Biochemical activities of the Wiskott-Aldrich syndrome homology region 2 domains of sarcomere length short (SALS) protein

Mónika Ágnes Tóth, Andrea Kinga Majoros, Andrea Teréz Vig, Ede Migh, Miklós Nyitrai, József Mihály, Beáta Bugyi

Research output: Contribution to journalArticle

9 Citations (Scopus)

Abstract

Drosophila melanogaster sarcomere length short (SALS) is a recently identified Wiskott-Aldrich syndrome protein homology 2 (WH2) domain protein involved in skeletal muscle thin filament regulation. SALS was shown to be important for the establishment of the proper length and organization of sarcomeric actin filaments. Here, we present the first detailed characterization of the biochemical activities of the tandem WH2 domains of SALS (SALS-WH2). Our results revealed that SALSWH2 binds both monomeric and filamentous actin and shifts the monomer-filament equilibrium toward the monomeric actin. In addition, SALS-WH2 can bind to but fails to depolymerize phalloidin- or jasplakinolide-bound actin filaments. These interactions endow SALS-WH2 with the following two major activities in the regulation of actin dynamics: SALS-WH2 sequesters actin monomers into non-polymerizable complexes and enhances actin filament disassembly by severing, which is modulated by tropomyosin. We also show that profilin does not influence the activities of the WH2 domains of SALS in actin dynamics. In conclusion, the tandem WH2 domains of SALS are multifunctional regulators of actin dynamics. Our findings suggest that the activities of the WH2 domains do not reconstitute the presumed biological function of the full-length protein. Consequently, the interactions of the WH2 domains of SALS with actin must be tuned in the cellular context by other modules of the protein and/or sarcomeric components for its proper functioning.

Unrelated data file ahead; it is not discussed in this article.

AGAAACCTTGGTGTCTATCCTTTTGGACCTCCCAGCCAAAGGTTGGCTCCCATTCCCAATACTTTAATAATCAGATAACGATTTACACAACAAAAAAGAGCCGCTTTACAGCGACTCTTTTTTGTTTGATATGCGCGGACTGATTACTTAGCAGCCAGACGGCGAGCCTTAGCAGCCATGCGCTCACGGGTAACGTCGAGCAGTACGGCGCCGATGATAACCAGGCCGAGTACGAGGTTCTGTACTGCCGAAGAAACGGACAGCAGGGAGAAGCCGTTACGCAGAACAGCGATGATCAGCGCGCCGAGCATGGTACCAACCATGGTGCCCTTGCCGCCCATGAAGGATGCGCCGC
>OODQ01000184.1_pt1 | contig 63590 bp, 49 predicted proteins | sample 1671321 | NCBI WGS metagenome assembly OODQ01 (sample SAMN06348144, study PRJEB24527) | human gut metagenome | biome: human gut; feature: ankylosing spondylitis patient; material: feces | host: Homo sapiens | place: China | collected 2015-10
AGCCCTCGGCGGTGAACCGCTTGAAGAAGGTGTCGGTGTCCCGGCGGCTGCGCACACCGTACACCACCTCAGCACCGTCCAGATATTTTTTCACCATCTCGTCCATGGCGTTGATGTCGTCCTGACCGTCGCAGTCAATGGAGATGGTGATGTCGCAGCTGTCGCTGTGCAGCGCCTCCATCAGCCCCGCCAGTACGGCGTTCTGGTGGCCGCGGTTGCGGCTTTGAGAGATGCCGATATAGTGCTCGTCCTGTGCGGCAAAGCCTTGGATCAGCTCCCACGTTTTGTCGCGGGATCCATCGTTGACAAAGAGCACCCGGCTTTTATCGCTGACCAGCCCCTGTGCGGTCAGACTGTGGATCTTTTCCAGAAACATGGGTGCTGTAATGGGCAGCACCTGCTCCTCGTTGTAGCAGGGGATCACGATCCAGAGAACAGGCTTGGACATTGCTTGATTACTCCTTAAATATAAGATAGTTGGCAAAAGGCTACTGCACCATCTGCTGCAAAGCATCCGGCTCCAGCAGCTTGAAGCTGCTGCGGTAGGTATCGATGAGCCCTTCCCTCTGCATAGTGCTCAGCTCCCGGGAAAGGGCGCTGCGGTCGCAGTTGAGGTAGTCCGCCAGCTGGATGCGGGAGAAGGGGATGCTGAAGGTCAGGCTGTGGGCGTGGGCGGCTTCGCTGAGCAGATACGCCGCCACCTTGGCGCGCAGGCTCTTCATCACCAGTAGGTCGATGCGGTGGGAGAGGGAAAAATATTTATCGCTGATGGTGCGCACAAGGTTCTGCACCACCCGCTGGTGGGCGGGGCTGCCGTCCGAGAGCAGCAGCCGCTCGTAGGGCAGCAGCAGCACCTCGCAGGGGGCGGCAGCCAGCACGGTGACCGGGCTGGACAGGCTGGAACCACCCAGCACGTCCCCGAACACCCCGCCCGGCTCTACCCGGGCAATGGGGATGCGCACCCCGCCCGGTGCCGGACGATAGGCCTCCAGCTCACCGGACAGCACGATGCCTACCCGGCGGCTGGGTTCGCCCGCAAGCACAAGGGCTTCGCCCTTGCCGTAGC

Original languageEnglish
Pages (from-to)667-680
Number of pages14
JournalJournal of Biological Chemistry
Volume291
Issue number2
DOIs
Publication statusPublished - Jan 8 2016

ASJC Scopus subject areas

  • Biochemistry
  • Molecular Biology
  • Cell Biology

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